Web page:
In July 1940, during live firing exercises on Perth, gun blasts crumpled the wings of the ship’s Walrus. In December while escorting a convoy to the Middle East, Perth’s amphibian was landed at Aden for patrol work and again at Alexandria. When Perth joined the 7th Cruiser Squadron her Seagull V was landed at Suda Bay doing courier and patrol work. In 1941 at Heraklion airfield the Seagull V was damaged by machine gun fire, unfit for patrol duties it was flown to Alexandria and exchanged for a Walrus from the RN. On 28 April 1941, her Seagull V A2-17 encountered two German JU88 light bombers near Suda Bay. After a 20 minute dogfight the Seagull was brought down onto the water, with the crew rescued by HMS Havoc. The RAAF pilot said “…if it was one aircraft we would have got away, but when the starboard fuel tank caught fire it was all over and we crashed.” Perth continued in the Mediterranean, returning to Sydney for a refit in August 1941. After patrolling in the SW Pacific Perth joined the ABDA force, and on the night of 27 February 1942, outnumbered by the Japanese Navy in the Battle of the Java Sea; Walrus L2319 went down with HMAS Perth.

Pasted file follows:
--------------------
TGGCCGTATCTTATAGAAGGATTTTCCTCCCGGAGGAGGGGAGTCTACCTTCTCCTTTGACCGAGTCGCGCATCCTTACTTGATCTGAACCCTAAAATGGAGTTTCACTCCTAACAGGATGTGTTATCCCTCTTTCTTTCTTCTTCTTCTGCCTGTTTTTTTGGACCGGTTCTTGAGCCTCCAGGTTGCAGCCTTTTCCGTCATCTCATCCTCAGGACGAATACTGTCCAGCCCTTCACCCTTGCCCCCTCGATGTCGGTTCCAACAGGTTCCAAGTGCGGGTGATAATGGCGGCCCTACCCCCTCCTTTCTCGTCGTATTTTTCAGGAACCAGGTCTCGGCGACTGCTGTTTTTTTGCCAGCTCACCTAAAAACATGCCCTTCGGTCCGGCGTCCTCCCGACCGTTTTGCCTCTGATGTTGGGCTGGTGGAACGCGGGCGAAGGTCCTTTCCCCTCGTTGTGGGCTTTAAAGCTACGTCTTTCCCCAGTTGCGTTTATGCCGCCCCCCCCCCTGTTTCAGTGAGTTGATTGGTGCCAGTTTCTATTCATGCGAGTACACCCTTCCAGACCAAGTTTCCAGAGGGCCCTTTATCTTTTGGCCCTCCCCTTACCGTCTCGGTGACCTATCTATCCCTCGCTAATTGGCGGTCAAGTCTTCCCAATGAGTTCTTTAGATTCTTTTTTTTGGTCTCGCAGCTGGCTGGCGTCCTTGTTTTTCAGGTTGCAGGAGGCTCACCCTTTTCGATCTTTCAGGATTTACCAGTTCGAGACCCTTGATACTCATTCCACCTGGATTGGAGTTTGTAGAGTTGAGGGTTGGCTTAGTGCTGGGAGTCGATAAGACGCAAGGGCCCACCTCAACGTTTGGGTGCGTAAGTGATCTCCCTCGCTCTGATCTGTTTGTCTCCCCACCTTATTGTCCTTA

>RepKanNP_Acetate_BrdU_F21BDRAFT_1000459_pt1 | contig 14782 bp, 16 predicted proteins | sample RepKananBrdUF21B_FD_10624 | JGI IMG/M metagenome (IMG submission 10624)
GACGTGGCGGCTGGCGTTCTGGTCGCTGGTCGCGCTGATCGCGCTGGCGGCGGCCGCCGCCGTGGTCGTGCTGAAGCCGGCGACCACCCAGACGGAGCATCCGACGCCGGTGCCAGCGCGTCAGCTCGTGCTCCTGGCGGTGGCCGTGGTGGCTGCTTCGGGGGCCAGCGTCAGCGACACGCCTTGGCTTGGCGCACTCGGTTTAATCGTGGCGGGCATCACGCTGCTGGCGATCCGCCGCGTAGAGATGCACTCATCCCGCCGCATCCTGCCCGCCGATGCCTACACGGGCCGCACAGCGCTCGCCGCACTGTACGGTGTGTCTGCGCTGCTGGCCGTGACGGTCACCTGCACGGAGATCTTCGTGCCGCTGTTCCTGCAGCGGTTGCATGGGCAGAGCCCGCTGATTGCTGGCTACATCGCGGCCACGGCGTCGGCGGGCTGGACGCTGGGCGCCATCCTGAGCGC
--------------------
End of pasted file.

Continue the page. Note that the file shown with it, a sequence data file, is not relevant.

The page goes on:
HMAS Sydney (11)
On 3 September 1939, when Prime Minister Menzies announced that Australia was at war, HMAS Sydney was based at Fremantle doing patrols and escort duties, including searching for the German cruiser Admiral Scheer in the Indian Ocean. Sydney’s Seagull V was in constant use conducting surveillance flights. On 11 June 1940 hostilities against Italy began and Sydney joined the 7th Cruiser Squadron in the Mediterranean. On 21 June 1940, Sydney’s Seagull V was spotting the fall of shot on Bardia. Suddenly fighter aircraft, first thought to be Italian (later identified as RAF) badly damaged the Seagull which managed to escape and crash land at Mersa Matruh, with all crew safe. A replacement Walrus, obtained at Alexandria, assisted with fall of shot at Scarpanato and continued patrolling for enemy vessels. In January 1941 Sydney departed the Mediterranean for Australia and in the Indian Ocean, at the Seychelles, searched in vain for an elusive German raider. After a refit at Sydney, she returned to the Indian Ocean to do more patrol work. On 19 November 1941, her Seagull was lost together with Sydney in a fight with the German raider ‘Kormoran’ off the coast of Western Australian.
HMAS Manoora (1) and Westralia (1)
Both ships were coastal passenger vessels and were requisitioned by the RAN when WW2 was declared. Fitted with guns they served as armed merchant cruisers (AMC), operating Seagull V and Walrus amphibians (no catapults) until 1942. The ships were then converted to landing ship infantry (LSI). Early in 1940 German merchant ships were sheltering in neutral Dutch East Indies ports. In April Manoora and Westralia, in international waters, used their aircraft to identify ships in Macassar attempting to breakout.